Arroyos in the American Southwest proceed through cut-and-fill cycles that operate at centennial to millennial time scales. The geomorphic community has put much effort into understanding the causes of arroyo cutting in the late Quaternary and in the modern record (late 1800s), while little effort has gone into understanding how arroyos fill and the sources of this fill. Here, we successfully develop a geographic information system (GIS)–modeled sediment budget that is based on detailed field measurements of hillslope and channel erosion and deposition. Field measurements were made in two arroyo basins draining different lithologies and undergoing different land disturbance (Volcano Hill Wash, 9.30 km2; Arroyo Chavez, 2.11 km2) over a 3 yr period.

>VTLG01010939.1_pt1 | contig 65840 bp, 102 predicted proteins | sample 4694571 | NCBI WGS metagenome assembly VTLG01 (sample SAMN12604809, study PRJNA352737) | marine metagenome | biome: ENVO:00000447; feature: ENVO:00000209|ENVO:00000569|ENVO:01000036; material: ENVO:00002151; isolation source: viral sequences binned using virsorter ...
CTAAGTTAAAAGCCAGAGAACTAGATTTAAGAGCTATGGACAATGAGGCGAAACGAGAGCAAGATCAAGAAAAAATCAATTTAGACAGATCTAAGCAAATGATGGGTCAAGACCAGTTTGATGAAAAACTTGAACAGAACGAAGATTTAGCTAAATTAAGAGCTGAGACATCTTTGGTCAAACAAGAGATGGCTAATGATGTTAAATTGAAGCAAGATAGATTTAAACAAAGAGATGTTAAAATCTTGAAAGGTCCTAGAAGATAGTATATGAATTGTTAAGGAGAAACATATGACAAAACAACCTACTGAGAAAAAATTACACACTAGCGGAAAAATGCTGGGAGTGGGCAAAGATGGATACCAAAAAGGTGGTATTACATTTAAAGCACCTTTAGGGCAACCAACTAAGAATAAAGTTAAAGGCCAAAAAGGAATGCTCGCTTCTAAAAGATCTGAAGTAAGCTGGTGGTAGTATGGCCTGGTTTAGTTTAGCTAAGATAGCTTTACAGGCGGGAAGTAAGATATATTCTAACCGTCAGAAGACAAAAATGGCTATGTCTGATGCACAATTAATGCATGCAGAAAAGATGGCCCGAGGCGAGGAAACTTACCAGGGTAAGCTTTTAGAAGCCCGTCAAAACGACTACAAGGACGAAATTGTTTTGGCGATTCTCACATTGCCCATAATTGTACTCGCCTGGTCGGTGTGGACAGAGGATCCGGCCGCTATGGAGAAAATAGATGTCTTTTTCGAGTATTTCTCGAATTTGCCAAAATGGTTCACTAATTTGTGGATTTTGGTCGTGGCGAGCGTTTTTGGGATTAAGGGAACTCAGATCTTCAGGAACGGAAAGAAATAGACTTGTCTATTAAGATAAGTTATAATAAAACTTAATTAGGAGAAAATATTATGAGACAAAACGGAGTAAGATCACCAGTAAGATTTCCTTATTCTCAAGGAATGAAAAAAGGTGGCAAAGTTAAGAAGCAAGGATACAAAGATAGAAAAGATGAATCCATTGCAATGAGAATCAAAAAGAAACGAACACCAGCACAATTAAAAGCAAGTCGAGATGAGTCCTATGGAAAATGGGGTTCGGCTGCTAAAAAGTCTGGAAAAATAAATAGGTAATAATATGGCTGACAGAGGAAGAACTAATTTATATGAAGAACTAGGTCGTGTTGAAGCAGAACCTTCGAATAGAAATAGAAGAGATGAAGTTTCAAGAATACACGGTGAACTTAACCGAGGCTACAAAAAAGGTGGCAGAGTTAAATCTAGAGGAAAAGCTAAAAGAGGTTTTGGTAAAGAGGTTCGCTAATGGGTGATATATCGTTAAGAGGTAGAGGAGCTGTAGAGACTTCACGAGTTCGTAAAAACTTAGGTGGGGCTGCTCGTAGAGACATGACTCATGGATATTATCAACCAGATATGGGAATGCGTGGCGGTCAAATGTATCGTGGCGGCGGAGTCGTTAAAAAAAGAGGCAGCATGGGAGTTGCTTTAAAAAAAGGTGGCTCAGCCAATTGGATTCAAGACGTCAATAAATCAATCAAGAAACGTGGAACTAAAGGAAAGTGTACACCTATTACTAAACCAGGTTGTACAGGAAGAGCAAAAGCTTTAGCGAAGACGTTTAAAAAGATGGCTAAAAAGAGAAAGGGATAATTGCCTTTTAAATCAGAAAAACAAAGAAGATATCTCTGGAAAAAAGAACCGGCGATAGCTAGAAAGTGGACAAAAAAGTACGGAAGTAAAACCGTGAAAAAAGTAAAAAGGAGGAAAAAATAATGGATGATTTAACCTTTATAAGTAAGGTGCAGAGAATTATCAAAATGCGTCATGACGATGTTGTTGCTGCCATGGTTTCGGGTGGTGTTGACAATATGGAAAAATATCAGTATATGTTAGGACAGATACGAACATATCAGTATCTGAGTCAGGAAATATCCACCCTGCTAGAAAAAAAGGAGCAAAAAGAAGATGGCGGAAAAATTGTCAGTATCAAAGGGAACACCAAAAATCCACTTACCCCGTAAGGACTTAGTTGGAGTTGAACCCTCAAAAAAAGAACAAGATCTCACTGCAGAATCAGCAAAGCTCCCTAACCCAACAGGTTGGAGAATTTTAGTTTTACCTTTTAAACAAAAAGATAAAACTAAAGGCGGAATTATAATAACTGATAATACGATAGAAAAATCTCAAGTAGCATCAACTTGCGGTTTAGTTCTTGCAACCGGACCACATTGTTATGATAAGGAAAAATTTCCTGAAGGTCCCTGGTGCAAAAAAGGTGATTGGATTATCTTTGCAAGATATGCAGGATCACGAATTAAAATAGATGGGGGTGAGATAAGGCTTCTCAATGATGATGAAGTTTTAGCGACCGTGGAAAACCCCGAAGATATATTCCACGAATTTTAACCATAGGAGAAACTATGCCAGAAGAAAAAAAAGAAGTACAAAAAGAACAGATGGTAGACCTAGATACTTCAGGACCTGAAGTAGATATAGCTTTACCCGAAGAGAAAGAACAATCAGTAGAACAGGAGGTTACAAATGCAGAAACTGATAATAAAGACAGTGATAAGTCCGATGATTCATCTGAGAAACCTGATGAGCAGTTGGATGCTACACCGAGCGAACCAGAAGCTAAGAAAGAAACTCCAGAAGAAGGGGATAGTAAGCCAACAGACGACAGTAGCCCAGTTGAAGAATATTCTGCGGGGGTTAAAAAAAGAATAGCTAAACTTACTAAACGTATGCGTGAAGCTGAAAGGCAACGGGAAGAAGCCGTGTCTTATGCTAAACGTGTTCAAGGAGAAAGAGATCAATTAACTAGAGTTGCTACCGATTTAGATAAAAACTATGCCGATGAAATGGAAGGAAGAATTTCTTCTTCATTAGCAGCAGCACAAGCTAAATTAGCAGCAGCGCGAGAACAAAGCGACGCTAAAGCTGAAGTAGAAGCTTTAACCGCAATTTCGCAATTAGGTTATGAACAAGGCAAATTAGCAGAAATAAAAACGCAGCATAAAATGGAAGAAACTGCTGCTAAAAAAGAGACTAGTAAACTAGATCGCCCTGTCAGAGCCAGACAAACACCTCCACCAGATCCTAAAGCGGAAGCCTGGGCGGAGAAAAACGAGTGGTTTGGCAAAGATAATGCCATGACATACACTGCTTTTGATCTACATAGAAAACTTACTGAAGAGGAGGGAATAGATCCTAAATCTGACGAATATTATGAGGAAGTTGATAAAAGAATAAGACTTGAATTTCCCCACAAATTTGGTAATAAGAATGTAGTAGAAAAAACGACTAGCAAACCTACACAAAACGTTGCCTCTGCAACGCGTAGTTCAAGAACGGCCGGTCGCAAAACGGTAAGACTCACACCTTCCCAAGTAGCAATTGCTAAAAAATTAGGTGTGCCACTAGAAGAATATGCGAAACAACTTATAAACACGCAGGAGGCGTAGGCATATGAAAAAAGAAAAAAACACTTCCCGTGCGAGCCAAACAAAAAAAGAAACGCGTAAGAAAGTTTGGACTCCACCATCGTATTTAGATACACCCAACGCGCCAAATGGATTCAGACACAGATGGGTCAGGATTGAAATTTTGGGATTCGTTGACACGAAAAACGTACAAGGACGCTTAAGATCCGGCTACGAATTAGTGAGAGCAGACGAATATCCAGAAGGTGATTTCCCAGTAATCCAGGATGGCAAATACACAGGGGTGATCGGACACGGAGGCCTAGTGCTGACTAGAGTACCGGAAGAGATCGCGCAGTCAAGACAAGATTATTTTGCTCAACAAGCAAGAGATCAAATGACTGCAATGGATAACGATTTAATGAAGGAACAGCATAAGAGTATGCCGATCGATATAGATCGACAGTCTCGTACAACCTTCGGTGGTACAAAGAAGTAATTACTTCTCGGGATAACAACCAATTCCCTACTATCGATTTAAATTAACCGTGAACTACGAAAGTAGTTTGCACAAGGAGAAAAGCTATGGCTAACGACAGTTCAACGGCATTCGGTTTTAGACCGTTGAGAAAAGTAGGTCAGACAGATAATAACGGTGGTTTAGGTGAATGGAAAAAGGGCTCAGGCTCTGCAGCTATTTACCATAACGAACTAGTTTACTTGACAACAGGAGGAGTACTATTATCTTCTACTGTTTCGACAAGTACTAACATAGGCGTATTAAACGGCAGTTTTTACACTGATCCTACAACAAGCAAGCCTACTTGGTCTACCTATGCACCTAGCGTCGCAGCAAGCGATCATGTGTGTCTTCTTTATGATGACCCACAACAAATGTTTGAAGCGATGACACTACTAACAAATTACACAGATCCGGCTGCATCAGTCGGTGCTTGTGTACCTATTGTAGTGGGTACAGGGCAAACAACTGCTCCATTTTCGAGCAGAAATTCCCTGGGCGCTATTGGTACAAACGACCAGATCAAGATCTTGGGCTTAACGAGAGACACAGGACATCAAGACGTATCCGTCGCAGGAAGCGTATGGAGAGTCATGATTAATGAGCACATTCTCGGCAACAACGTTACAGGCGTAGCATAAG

Both basins have incised channels that formed in response to the late nineteenth-century incision of the Rio Puerco. Large volumes of sediment were generated during arroyo incision, equal to more than 100 yr of the current annual total sediment load (bed load + suspended load) in each basin. Downstream reaches in both arroyos are presently aggrading, and the main source of the sediment is from channel erosion in upstream reaches and first- and second-order tributaries. The sediment budget shows that channel erosion is the largest source of sediment in the current stage of the arroyo cycle: 98% and 80% of the sediment exported out of Volcano Hill Wash and Arroyo Chavez, respectively. The geomorphic surface most affected by arroyo incision and one of the most important sediment sources is the valley alluvium, where channel erosion, gullying, soil piping, and grazing all occur. Erosion rates calculated for the entire Volcano Hill Wash (–0.26 mm/yr) and Arroyo Chavez (–0.53 mm/yr) basins are higher than the modeled upland erosion rates in each basin, reflecting the large contributions from channel erosion. Erosion rates in each basin are affected by a combination of land disturbance (grazing) and lithology—erodible sandstones and shales in Arroyo Chavez compared with basalt for Volcano Hill Wash. Despite these differences, hillslope sediment yields are similar to long-term denudation rates. As the arroyo fills over time from mouth to headwaters, hillslope sediment becomes a more significant sediment source.